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Expert Advice to Prevent Gagging During an Endoscopy

Do you have a sensitive gag reflex? This sensitivity can lead to significant difficulties with swallowing pills and tolerating dental work and endoscopic examinations. So, if you’ve been told by your doctor that you need to get an endoscopy done, you may be wondering what to do to avoid gagging during the procedure.

We spoke with Lloyd Perino, MD, a gastroenterologist at Banner Health in Arizona, to better understand what causes us to gag and to discuss ways you can avoid gagging during your endoscopic procedure and reduce your anxiety.

What causes a gag reflex?

The gag reflex, known medically as the pharyngeal reflex, is a contraction of the back of the throat that occurs when certain areas of the inside of the mouth are touched, including the roof of the mouth, back of the tongue or throat, and the area around the tonsils.

How can I avoid gagging during an endoscopy?

The question is a common one, especially from individuals who gag easily or have what is considered a hypersensitive gag reflex.

“Having a hypersensitive gag reflex is generally a conditioned response, meaning it happens after a previous problematic experience. “However, the discomfort related to gagging during an endoscopic procedure can be avoided, particularly by numbing the back of the throat and using sedatives,” said Dr. Perino. “As long as you are adequately sedated, you will not gag.”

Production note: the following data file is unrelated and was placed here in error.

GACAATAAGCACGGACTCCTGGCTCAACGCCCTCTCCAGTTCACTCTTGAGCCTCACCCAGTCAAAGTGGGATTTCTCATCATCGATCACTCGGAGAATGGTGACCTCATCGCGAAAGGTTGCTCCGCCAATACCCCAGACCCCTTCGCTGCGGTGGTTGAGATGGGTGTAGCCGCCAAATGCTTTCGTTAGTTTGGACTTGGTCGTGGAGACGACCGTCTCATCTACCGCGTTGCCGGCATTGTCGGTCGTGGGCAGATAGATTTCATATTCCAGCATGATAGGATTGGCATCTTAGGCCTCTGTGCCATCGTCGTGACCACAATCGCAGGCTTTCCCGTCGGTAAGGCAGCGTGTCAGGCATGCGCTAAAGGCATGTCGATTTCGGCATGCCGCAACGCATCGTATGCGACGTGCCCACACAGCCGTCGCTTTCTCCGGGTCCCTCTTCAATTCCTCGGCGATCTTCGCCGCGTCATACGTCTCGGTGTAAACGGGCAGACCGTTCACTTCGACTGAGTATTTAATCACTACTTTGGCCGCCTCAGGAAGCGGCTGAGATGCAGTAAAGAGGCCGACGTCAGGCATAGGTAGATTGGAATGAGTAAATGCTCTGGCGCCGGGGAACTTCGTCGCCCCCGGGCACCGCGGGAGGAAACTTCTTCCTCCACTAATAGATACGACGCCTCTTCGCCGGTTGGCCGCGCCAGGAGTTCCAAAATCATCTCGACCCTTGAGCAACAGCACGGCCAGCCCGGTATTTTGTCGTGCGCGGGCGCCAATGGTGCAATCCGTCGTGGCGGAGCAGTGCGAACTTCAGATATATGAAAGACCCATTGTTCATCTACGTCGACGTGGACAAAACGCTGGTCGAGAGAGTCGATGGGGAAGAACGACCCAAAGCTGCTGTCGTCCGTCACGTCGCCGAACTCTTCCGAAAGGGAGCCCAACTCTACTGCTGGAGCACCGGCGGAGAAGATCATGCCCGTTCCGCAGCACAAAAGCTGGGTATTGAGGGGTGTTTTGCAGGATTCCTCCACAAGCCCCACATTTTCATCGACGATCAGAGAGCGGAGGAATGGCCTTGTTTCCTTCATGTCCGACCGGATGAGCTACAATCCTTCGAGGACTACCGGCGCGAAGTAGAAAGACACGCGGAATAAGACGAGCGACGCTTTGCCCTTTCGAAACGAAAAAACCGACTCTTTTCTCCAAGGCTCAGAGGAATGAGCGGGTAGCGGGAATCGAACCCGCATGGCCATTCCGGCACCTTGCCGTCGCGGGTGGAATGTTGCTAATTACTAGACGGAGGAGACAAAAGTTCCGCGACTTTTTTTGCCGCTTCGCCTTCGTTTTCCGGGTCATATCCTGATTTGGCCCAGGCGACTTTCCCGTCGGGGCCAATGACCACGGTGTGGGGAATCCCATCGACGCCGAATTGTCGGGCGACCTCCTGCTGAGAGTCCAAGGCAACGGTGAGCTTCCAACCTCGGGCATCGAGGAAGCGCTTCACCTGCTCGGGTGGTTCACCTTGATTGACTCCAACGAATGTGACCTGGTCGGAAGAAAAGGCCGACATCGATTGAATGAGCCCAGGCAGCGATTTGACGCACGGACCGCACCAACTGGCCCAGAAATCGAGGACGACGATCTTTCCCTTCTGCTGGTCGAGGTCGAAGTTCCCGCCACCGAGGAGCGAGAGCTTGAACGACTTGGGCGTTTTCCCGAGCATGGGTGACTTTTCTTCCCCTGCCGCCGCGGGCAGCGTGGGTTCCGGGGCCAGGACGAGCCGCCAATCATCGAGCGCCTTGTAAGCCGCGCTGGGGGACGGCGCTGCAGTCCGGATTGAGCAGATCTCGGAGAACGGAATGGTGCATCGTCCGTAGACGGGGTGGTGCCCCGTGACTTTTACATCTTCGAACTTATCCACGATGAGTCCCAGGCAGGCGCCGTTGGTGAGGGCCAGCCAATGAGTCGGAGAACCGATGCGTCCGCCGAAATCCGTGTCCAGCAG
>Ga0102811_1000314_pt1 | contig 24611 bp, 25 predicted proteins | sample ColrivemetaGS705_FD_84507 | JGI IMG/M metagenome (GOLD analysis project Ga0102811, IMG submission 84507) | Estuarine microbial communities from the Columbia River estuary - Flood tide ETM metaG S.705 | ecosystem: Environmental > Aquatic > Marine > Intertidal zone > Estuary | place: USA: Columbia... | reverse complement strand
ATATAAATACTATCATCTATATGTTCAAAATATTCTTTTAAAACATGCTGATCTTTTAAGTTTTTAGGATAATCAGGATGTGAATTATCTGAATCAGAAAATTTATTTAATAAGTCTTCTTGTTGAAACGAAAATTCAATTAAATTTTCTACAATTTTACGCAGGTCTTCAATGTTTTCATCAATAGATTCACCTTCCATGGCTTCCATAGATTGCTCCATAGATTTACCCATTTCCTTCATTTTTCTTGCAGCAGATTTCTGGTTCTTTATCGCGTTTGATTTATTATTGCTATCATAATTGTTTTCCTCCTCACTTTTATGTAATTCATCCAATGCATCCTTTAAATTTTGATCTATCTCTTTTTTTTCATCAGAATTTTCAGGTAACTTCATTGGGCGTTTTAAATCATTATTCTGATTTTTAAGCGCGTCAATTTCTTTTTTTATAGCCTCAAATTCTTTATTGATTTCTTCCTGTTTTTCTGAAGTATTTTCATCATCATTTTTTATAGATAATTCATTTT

If you are concerned about gagging during an endoscopic procedure, talk with your doctor beforehand to understand the whole process and reduce any anxiety you are feeling. Your doctor and his or her staff can discuss ways to increase your overall comfort level.

What to expect during an endoscopy

“All endoscopic procedures involve some degree of sedation, which relaxes you and subdues your gag reflex,” Dr. Perino said. “Being sedated during the procedure will put you into a moderate to deep sleep, so you will not feel any discomfort when the endoscope is inserted through the mouth and into the stomach.”

Moreover, most people undergoing sedation will have some short-term memory loss, so you will not recall the examination itself. This memory loss is very helpful in reducing anxiety about future procedures.

To learn more about endoscopic screenings and procedures, visit bannerhealth.com.

Additional Resources

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